Sloan et al. [3] developed a neutral model to estimate the equilibrium distribution of a microbiome in an infinite-living habitat. Several studies have fit this model to data of different host species [57]. However, based on our results for hosts with varying lifespans, we predict that Sloan et al.’s model will perform poorly for hosts with short lifespans, e.g. D. rerio, D. melanogaster, and C. elegans, impeding comparisons of neutrality between host species (Figs 3 and 4). On top of that, the average microbiome of all sampled hosts might be a transient state, not the long-term equilibrium that is assumed when fitting the model. These problems are expected to be even more pronounced for low frequency microbial taxa (Fig 6 and S8 Fig), and small host populations samples.

As going from a microbe-free to a colonized state might affect the expected stationary distribution in hosts with finite lifespans, we included the occupation of empty space by microbes in our model explicitly. Then, we computed the probabilities of observing microbe-free (S6 Fig), fully colonized hosts (Fig 5), and their coexistence (Fig 3). Interestingly, there is building evidence of individuals with microbe-free guts coexisting in D. melanogaster [24], C. elegans [8], and caterpillars where a microbe-free state might be prevalent [23]—supporting our results. We argue that in such host species, both a low microbial migration and short host lifespan might be causative [33].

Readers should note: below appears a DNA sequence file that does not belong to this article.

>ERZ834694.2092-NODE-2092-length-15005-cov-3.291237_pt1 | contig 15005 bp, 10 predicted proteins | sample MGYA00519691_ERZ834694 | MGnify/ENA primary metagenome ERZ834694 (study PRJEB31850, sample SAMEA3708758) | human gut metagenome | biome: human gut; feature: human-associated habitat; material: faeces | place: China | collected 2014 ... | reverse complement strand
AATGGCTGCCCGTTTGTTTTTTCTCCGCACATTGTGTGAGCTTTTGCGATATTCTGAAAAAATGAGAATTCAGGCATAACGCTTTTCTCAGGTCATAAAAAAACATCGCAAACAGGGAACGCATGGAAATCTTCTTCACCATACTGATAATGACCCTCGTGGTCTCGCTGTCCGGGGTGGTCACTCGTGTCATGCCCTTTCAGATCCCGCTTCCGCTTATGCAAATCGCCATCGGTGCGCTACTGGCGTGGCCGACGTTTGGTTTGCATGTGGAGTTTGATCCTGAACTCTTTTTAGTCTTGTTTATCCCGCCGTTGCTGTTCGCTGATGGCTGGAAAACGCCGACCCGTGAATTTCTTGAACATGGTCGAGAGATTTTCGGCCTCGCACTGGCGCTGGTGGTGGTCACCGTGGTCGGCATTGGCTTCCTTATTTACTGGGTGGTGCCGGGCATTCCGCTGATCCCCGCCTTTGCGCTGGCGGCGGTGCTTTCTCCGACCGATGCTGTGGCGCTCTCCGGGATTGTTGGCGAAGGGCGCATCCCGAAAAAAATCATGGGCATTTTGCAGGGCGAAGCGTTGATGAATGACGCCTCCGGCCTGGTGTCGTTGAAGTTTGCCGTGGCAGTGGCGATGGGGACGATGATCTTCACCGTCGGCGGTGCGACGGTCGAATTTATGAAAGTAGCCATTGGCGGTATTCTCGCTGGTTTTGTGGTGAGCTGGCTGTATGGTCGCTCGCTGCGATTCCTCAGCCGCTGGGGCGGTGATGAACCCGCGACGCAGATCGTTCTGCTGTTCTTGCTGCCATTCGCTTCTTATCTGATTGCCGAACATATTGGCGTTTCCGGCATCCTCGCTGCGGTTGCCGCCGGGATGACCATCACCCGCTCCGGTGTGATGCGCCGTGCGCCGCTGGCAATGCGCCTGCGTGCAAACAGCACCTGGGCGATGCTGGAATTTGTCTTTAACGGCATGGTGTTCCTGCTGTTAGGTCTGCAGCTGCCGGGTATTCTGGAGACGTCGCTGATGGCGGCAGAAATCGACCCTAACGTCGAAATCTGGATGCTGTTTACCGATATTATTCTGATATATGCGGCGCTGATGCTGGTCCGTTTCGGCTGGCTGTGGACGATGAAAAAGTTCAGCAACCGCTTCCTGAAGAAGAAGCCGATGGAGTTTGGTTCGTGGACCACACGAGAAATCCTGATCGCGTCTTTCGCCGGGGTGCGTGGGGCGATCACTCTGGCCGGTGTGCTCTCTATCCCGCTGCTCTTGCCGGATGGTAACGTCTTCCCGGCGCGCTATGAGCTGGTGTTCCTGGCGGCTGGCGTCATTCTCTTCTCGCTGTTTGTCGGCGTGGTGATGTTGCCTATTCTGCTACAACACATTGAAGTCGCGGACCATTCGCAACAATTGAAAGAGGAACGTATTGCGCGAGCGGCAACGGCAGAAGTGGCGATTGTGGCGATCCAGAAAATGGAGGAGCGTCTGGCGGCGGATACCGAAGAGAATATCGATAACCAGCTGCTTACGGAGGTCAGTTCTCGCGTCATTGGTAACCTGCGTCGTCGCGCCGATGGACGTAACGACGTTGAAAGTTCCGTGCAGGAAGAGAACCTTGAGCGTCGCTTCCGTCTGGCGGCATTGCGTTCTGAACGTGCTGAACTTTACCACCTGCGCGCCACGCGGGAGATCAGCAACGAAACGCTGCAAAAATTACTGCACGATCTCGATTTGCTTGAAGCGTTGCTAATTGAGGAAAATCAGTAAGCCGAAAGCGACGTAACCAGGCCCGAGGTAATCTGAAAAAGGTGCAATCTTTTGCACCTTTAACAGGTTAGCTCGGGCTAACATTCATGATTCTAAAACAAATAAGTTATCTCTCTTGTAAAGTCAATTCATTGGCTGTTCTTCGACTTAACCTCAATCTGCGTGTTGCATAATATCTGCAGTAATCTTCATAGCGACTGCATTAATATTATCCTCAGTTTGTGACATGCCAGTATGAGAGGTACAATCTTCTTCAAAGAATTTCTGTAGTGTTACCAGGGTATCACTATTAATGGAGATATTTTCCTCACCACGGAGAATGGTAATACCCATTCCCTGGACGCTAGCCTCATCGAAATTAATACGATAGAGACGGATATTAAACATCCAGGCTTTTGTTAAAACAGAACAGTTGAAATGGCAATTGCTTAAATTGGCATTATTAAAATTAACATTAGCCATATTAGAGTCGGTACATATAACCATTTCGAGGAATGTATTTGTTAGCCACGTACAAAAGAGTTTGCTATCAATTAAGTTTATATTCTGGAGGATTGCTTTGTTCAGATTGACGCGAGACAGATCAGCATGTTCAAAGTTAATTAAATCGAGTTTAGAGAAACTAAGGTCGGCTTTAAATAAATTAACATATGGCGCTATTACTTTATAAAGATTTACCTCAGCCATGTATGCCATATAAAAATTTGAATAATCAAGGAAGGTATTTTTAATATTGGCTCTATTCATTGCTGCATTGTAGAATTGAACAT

We have also observed alternative microbiome states. In other words, subsets of hosts whose microbiome is dominated by different microbial taxa (Fig 2). Our results suggest this might occur for low microbial migration and short host lifespan (Fig 4). Recently, [8] have observed alternative microbiome states occurring in C. elegans when this is colonized by two neutral Escherichia coli strains. The implications of our results go beyond colonization, as they predict priority effects [34], life history [35], and timing to be important conditions for any host control mechanism. Furthermore, we provide a generative process for the emergence of different microbiome states in the gut [36], that does not rely on selection, interaction networks or environmental change [37, 38]. Our results support the current view that the enterotypes often discussed are indeed states contained in a continuum of colonization [39].